For many, the horrors of the world, the war, injustice, crime and suffering through centuries, can only signal the supreme triumph of atheism. After all, who could believe in God in the face of such horrifying acts of violence and brutality? Many more, however, would argue that it is humanity devoid of genuine spirituality and metaphysical worth that creates such problems. Indeed, humanity has been responsible for moral, social and political catastrophes. Sometimes it was humanity that was supposedly inspired by God, and sometimes it was humanity that was entirely and utterly atheistic. The common denominator, however, in the problem: humanity not divinity. We are innately good, but that goodness is only activated through genuine spirituality. We are good, only when we know who we really are. True goodness rests upon a profound and broad understanding of ourselves, the universe, and its ultimate purpose. History repeatedly shows that the net result of atheism and superficial religious belief, is that we inevitably sink into immorality and selfishness. Attempts to foster goodness and purity on the material platform are neither universal nor sustainable.

Tuesday, 23 June 2015

Public Eye

For most, personal space is an indispensable commodity. While traveling on London Underground recently, I noticed how everyone in the carriage had strategically sat so that there was an empty seat in-between them. Rather than filling the gap, a boarding passenger walked all the way to the other side of the train where he found a reasonable amount of vacant real estate. Interesting indeed. It’s a stark contrast to Indian trains where people can practically sit on top of you without a second thought! Although modern culture prides itself in personal space and privacy, the traditional cultures of communal setup and public life may be more supportive to our spirituality. Close company of others is not only inspirational and instructive, but also highly protective.

Where do your thoughts and actions gravitate towards when you are alone? What is your natural level of spiritual absorption behind closed doors? Good questions to assess our spiritual whereabouts, since our weaknesses are often exposed when nobody else is watching. Monastic life, traditionally a student phase, is therefore highly public. Being surrounded by so many spiritual eyes is actually a great protection, forcing one to function on a higher level. It may seem artificial and forced, but spending a good portion of your life under such supervision gives you a good chance of developing the maturity and stability to do it alone.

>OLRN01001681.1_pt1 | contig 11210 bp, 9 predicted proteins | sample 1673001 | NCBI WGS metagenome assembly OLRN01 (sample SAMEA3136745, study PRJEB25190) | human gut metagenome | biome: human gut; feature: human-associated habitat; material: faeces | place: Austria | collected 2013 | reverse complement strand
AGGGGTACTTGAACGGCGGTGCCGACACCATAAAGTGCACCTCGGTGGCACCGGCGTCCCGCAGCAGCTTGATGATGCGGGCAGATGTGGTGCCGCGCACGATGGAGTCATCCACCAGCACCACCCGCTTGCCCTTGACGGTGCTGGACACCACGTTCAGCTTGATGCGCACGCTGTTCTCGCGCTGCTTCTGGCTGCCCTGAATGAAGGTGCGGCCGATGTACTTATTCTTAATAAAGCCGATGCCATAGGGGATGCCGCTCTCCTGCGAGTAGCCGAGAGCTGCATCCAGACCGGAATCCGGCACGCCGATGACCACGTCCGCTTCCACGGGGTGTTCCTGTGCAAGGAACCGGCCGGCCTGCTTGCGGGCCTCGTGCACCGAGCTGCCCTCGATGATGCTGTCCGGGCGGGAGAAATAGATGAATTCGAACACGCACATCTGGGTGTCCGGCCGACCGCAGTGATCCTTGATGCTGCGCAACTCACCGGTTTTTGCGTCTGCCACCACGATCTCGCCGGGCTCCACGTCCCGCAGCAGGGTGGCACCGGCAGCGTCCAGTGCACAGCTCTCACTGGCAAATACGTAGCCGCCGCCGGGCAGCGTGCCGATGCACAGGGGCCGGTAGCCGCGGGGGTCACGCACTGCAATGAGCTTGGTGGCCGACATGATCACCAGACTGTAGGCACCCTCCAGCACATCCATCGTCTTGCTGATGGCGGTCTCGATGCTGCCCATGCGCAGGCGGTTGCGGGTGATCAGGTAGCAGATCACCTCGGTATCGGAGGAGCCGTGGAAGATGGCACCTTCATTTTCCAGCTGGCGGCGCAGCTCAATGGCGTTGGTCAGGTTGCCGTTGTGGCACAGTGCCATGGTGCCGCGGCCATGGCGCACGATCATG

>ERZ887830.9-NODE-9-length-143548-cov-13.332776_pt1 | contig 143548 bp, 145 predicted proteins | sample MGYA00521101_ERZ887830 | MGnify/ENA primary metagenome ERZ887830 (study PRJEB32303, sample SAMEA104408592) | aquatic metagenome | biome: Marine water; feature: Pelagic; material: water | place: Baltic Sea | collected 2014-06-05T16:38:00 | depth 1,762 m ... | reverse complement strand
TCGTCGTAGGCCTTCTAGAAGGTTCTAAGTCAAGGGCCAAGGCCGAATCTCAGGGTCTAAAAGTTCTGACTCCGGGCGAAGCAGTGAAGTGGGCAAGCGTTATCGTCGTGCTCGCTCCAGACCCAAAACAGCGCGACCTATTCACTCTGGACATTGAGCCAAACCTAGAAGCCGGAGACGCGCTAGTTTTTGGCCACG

Yet privacy has its part to play - how can we hear the soul when everyone else is talking? Quiet time alone fuels our introspection and reflection. When we are away from the gaze of others, with nobody to impress and nothing to achieve, it can help us dig a little deeper and develop more sincerity and genuineness. We can't always be in the full view of others, because while managing their impressions of us, we become addicted to praise and affirmation, unknowingly chained to public opinion. In exhausting ourselves to be somebody in their eyes, we never quite find ourselves... we never find God.

The saints conclude that privacy is a dangerous necessity. Embrace it with caution - it can make you or break you.

Saturday, 30 May 2015

Miraculous Meetings

We’re back on the road, traveling the country for the next four months. Every town has its flavour, and every day is unique. It’s quite a task to stop someone in their tracks, cut through the myriad of thoughts, penetrate the bubble of their life and begin a dialogue about deeper subject matter. Some people naturally tune in to the concept of ancient wisdom, while others are sceptical, uninterested and otherwise-engaged. Either way we always have a laugh, a smile and learn something from each other!